Learning how teens spend has been a years-long effort for retailers because their likes and dislikes can decide the fate of a brand or a season. Cracking the code on today’s teens, dubbed digital natives, is no exception.
As retailers gear up for the industry’s critical holiday sales season, the latest reading on teens may offer some cause for worry: Teens, part of Gen Z, have lowered their self-reported annual spending by 4% from a year earlier, to $2,400, the lowest level in eight years, investment bank Piper Jaffray reported in its Taking Stock With Teens fall survey, released Tuesday.
One culprit: About a third of the teens, up from a quarter a year earlier, said they believe the economy is getting worse, according to the survey, which polled 9,500 teens across 42 U.S. states, with an average age of 15.8 years.
But that’s not the only reason. Female teens’ spending on handbags has hit a new low of $90 a year in the 38th edition of semi-annual survey, less than half of the record $197 reported in the spring 2006 survey. Cosmetics spending also declined more than 20%, to $106, from a year earlier.
Overall, the survey’s results echo other findings associated with today’s teens. For instance, they care about social and political issues including global warming, immigration and gun control. To do their part for the environment, nearly half of the teens said they are changing their habits, including using more metal straws, recycling more and using less plastic.
Here are other takeaways:
The preppy-style teen uniform is out: Mirroring fashion brands’ performance scorecards, the survey showed athletic labels dominate teens’ top fashion preferences. Lululemon hit a new survey high as the No. 7 preferred apparel brand and catapulted to No. 2 among upper-income female teens. Nike, whose stock recently jumped to a record high after it posted better-than-expected results, remained the No. 1 shoe and clothing label for teens.
Skate shoe Vans remained teens’ No. 2 favorite footwear brand, followed by Adidas and Converse. Plastic-clog maker Crocs saw the biggest jump, rising to the No. 7 shoe spot, from No. 13.
“The casualization of fashion continues,” said the 70-page study, adding that preppy brands including Ralph Lauren, Sperry and Vineyard Vines continue to lose share among teen apparel makers to athletic labels. The teen fast-fashion label Forever 21, which recently filed for bankruptcy protection, saw its favorite apparel brand share among teens decline 2 percentage points, to 3%, over the past year.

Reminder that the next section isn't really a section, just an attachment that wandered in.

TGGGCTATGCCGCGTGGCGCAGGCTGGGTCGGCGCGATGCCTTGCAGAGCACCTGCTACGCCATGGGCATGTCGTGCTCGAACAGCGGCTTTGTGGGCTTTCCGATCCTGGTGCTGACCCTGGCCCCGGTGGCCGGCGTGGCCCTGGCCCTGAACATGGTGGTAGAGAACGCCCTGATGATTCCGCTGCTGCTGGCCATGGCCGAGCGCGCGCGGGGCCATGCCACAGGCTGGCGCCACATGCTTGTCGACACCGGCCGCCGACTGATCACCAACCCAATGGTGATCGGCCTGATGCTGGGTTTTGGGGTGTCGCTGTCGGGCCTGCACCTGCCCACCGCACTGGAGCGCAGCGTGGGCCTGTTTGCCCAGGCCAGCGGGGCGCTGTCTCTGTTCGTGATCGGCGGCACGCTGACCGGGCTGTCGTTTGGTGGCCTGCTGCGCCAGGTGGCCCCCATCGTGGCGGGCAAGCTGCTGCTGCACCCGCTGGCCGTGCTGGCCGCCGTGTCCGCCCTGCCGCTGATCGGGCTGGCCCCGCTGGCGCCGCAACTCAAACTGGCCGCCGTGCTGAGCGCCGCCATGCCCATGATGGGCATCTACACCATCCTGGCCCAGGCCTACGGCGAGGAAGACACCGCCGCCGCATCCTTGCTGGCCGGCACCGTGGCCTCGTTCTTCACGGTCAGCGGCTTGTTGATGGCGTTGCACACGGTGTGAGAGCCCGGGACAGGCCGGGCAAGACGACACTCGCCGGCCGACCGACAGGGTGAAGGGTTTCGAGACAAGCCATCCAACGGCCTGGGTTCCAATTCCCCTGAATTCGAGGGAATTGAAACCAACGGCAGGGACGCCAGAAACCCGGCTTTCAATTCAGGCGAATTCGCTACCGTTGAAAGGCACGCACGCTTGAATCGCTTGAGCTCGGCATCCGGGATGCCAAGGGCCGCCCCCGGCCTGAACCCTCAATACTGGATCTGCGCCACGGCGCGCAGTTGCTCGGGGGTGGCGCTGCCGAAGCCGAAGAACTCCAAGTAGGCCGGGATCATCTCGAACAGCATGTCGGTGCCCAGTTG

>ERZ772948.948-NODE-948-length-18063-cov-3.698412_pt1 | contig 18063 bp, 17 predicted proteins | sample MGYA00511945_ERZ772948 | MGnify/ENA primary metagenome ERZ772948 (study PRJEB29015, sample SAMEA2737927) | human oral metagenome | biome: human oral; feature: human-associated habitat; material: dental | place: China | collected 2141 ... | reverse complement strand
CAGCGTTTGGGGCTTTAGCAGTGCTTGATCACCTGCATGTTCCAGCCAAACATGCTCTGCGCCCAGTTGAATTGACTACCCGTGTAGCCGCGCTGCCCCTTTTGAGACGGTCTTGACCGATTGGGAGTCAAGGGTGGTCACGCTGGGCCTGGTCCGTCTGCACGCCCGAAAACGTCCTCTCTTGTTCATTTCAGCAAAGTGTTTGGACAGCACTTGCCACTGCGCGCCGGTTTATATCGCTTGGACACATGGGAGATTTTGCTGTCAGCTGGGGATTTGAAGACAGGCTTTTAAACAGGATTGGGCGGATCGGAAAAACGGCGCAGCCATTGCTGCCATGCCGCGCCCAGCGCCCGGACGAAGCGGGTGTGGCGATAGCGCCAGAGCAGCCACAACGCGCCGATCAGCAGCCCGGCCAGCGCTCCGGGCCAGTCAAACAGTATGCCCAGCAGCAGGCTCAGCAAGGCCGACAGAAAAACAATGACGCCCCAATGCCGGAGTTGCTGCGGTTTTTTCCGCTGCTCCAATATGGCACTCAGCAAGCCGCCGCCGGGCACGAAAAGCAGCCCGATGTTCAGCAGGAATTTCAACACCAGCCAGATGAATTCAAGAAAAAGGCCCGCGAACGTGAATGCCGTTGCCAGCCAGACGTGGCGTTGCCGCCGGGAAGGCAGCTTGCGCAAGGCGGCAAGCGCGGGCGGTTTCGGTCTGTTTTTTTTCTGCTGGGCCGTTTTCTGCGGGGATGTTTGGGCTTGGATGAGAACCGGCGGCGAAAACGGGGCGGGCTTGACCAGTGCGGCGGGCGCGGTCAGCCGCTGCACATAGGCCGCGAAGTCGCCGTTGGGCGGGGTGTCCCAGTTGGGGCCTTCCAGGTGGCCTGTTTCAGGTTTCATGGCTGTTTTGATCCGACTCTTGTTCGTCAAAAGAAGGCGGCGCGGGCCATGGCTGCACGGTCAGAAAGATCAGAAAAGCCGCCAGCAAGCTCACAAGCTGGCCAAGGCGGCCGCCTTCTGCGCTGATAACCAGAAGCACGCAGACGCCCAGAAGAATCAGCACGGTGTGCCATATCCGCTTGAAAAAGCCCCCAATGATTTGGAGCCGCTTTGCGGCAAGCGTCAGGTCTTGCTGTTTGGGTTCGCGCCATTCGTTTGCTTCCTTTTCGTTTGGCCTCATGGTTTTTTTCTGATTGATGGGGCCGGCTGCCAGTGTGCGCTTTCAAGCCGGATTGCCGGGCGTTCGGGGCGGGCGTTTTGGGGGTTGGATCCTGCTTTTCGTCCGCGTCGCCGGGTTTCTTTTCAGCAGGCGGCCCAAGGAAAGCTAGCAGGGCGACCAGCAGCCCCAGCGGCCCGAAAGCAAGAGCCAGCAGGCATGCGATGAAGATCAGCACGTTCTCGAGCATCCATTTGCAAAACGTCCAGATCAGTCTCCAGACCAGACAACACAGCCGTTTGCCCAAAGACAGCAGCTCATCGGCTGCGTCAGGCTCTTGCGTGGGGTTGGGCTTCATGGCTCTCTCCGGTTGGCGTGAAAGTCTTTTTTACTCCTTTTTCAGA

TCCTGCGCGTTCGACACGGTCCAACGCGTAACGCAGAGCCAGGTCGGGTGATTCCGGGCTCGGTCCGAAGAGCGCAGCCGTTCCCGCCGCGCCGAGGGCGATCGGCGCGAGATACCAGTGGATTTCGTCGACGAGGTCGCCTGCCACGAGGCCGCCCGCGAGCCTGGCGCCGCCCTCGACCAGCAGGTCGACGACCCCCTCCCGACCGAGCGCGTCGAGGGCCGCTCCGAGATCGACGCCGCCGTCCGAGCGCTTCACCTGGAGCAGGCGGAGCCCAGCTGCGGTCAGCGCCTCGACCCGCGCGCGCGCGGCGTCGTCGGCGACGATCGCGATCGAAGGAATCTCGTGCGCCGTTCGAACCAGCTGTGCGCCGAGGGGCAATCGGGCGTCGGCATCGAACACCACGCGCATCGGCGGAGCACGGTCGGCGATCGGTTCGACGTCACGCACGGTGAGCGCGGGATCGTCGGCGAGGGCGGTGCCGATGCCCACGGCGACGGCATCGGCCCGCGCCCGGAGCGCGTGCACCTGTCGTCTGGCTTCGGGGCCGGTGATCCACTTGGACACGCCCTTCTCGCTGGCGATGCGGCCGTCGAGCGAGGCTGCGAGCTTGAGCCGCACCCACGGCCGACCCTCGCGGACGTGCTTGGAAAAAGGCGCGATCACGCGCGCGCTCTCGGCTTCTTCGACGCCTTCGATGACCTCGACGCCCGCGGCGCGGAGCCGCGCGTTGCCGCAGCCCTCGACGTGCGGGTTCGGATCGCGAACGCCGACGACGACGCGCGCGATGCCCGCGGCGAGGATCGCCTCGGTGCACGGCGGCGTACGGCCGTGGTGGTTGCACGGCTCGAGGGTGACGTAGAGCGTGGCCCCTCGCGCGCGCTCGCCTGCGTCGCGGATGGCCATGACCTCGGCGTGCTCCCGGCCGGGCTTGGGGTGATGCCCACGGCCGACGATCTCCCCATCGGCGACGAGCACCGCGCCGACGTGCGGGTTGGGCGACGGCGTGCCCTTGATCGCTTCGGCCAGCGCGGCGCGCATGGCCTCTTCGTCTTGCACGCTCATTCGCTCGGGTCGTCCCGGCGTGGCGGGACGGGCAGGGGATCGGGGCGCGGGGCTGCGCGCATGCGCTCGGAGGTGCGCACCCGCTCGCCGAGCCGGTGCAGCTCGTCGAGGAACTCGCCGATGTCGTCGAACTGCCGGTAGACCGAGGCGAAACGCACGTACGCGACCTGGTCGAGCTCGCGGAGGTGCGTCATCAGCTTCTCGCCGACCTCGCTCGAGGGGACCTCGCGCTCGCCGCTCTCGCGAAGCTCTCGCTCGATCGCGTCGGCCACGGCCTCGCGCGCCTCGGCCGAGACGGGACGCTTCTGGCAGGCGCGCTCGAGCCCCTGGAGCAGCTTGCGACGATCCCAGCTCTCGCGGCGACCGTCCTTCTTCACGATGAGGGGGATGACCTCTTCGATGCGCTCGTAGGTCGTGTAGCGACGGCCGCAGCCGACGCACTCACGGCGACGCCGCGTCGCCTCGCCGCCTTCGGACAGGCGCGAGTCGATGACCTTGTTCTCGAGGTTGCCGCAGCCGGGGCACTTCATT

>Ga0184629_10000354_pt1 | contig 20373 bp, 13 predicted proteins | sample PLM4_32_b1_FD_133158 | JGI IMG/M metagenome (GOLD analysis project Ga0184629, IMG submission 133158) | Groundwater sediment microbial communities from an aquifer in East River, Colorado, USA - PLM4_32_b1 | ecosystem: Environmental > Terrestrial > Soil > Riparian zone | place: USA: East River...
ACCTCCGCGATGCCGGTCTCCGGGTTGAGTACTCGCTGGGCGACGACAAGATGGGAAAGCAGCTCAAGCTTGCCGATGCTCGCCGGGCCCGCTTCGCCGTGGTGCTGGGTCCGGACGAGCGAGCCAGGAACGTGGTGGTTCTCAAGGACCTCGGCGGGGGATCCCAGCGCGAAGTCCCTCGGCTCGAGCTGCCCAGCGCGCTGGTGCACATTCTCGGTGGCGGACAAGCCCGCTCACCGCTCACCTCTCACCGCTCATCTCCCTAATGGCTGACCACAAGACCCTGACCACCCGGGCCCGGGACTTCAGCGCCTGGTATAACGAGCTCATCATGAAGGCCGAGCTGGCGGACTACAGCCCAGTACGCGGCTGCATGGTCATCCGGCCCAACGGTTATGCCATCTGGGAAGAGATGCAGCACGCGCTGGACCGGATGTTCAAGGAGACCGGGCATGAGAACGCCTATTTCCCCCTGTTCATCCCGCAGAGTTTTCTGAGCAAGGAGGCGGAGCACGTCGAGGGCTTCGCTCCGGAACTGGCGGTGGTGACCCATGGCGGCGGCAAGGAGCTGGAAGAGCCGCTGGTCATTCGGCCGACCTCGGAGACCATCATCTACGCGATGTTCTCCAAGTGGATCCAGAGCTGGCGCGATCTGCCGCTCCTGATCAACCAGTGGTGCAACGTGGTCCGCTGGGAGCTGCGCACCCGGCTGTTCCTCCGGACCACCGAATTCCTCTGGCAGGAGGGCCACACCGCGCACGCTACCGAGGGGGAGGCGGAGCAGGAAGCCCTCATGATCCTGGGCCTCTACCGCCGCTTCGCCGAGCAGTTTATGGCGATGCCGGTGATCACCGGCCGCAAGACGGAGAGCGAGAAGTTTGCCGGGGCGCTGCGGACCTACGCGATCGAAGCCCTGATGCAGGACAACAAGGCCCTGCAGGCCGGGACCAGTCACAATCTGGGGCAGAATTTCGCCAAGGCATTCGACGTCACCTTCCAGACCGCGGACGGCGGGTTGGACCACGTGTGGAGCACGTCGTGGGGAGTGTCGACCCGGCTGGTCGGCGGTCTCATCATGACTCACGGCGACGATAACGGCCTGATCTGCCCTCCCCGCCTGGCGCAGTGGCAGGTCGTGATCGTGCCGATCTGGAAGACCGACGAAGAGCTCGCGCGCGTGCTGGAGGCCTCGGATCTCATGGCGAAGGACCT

Accessible luxury handbags are losing favor: As handbag spending hit a new survey low, Michael Kors, Kate Spade and Coach saw their combined favorite-brand share among female teens decline to 49%, from 57% last year. Michael Kors, while still No. 1, saw its share slump to 27% this fall, from 36% in spring 2018.
European luxury brands including Louis Vuitton and Gucci, on the other hand, picked up mind share among teens, thanks partly to online resale platforms including The RealReal and StockX that give them “access to luxury for less,” according to the report.
Food takes the biggest chunk of teens’ wallet share: Food has continued to outpace clothing as the biggest spending category for teens, the study showed. For instance, restaurants represented 23% of spending among upper-income teens in the most recent survey, topping clothing at 21%.
Where teens are eating doesn’t bode well for full-service restaurants: The percentage favoring limited-service restaurants has jumped to 68%, from 44% ten years earlier.
Their favorite restaurant? Chic-fil-A, followed by Starbucks and McDonald’s in the top five for both upper-income and average-income households. Fast-casual and fast-food chains Chipotle, Dunkin’ and Taco Bell rounded out the top five for either of the income groups. Olive Garden was the only full-service chain to make the top five.
Amazon is cultivating a bigger teen following: 52% of teens voted Amazon as their favorite e-commerce site, up from 47% a year earlier. Nike, in second place, trailed far behind, with a 4% mind share.
Amazon’s major rival eBay, No. 5 with a 2% share, “continues to face mind share challenges with teens,” according to the study. Amazon’s major brick-and-mortar rivals Walmart and Target didn’t make the top ten. In another sign of Amazon’s growing popularity with teens, it’s become the No. 5 beauty-shopping destination for them, up from No. 17 a year earlier, according to the survey.
“Amazon remains well positioned to take share of overall retail sales, and having the support of the teen (demographic) is critical,” the study said.
Amazon isn’t just winning teens from the upper-income household bracket, either. With the Amazon Prime adoption rate among teens rising to 78%, from 74% a year earlier, the study found the growth was led by teens from the lowest household-income bracket ($21,000 to $41,000).
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